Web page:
In February the UK tightened its visa requirements for students wishing to study there.
The US clamped down after 9/11 and now, with the arrest of Faisal Shahzad, a fresh wave of despair has broken over students who are either destined for the US or are applying for study visas. “Things will definitely get stricter,” said Ali, a prospective postgraduate student at a US college, while speaking to The Express Tribune.
“I’ve applied for a student visa and my passport has gone for security clearance, but I think after this incident the clearance will take longer.” They will watch over students more vigilantly now, he said, adding that they will keep tabs on all the student through the school, whether they’re taking classes or not.” “Boys from Karachi will be monitored more, but the Americans know that all the people from Pakistan, especially Karachi, are not all potential terrorists,” he said. The stress does not just affect the students.
Parents, who want their children to study abroad, worry that even innocent people will pay a price. “I just hope that the Americans don’t start harassing our children who are living there,” said Samia, while talking to The Express Tribune. Her son is studying in New York and she fears that he will have to face trouble now that Pakistan is on America’s radar again. Meanwhile, some of the anger and apprehensions have surfaced on social networking site Facebook where a group has been formed on what should happen to Faisal Shahzad.
By Wednesday afternoon, the group page already had 151 ‘Likes’. Fawad (UPDATE 08/05/10), a Pakistani studying at Sir Syed University of Engineering and Technology, Karachi, condemned Faisal’s actions saying, “He [Faisal] has done damage to his country, his previous country ...[Be] cause of his ugly actions, innocent Pakistanis and Muslims will suffer and will receive hatred from all over.” On the spot Amed and his sister were on their way to Times Square on Saturday when they received a phone call from their aunt, telling them to avoid the area.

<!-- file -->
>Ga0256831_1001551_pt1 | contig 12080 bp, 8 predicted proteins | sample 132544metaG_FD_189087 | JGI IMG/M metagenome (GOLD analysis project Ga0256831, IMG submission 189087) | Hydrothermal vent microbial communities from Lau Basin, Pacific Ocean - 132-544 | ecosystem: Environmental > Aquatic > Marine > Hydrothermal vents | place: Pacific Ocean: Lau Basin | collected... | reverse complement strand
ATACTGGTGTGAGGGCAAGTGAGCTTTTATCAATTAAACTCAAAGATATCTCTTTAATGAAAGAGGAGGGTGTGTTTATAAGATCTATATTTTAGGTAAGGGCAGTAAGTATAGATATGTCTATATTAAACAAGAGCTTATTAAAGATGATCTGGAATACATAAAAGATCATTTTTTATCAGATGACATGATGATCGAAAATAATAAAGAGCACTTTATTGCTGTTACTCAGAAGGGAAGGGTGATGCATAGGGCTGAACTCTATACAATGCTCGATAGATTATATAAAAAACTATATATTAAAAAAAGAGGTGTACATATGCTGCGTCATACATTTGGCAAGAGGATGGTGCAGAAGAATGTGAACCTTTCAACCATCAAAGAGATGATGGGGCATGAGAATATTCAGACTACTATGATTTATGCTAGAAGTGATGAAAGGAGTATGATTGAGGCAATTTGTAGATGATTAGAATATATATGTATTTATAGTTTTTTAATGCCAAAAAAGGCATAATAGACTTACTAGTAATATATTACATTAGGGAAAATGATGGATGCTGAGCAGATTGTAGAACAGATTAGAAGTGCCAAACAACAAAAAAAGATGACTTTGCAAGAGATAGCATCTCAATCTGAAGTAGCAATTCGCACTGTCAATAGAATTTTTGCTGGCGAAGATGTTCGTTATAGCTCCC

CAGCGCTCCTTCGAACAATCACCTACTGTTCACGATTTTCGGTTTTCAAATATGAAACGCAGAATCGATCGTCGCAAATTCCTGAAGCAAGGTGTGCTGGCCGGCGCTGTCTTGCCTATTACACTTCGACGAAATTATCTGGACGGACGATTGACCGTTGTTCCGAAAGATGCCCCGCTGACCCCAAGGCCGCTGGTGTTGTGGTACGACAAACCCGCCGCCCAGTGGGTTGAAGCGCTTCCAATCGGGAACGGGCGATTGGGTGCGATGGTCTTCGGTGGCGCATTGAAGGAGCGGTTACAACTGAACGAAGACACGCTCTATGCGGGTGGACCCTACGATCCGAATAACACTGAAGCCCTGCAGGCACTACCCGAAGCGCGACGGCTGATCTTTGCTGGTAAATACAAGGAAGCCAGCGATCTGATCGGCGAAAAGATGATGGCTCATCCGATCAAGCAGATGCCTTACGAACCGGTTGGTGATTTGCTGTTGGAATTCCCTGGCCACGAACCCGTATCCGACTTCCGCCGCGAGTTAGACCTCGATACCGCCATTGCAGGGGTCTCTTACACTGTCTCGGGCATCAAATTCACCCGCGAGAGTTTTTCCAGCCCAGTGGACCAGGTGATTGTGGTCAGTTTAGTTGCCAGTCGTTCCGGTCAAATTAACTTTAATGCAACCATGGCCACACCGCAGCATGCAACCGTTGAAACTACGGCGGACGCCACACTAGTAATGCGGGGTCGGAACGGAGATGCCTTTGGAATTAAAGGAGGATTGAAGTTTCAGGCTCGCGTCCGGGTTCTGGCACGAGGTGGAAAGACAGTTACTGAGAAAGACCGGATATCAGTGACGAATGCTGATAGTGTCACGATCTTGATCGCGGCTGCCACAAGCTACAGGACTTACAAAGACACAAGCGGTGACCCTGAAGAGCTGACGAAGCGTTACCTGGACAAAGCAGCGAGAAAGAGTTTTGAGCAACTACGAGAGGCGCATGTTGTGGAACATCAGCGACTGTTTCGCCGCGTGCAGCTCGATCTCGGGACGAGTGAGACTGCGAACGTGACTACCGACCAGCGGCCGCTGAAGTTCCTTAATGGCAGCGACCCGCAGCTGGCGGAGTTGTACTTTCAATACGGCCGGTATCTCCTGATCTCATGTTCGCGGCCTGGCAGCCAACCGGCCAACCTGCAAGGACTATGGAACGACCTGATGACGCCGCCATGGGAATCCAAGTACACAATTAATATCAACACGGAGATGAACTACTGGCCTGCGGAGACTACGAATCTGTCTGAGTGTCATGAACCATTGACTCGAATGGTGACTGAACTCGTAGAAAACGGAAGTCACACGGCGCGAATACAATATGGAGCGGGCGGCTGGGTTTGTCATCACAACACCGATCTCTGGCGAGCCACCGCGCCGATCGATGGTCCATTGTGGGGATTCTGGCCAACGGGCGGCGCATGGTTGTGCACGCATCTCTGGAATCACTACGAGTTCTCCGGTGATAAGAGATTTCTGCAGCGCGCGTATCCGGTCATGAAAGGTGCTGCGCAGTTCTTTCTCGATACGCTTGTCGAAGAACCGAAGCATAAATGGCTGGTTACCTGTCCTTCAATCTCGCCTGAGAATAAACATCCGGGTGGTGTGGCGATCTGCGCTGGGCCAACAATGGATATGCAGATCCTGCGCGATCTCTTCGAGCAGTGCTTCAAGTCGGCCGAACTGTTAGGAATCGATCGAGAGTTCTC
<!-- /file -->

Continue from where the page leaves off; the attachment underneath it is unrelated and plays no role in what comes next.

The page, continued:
“We were heading to Times Square when our aunt called, saying that a white guy had just planted a car-bomb at Times Square. We were then told that it was a Latino. It was horrible to finally discover that it was a Pakistani guy,” said Amed, who said that he hopes that Shehzad will be killed. “People like him ... don’t care about themselves or the people of their country... They’re the ones responsible for maligning Pakistanis,” said Amed.
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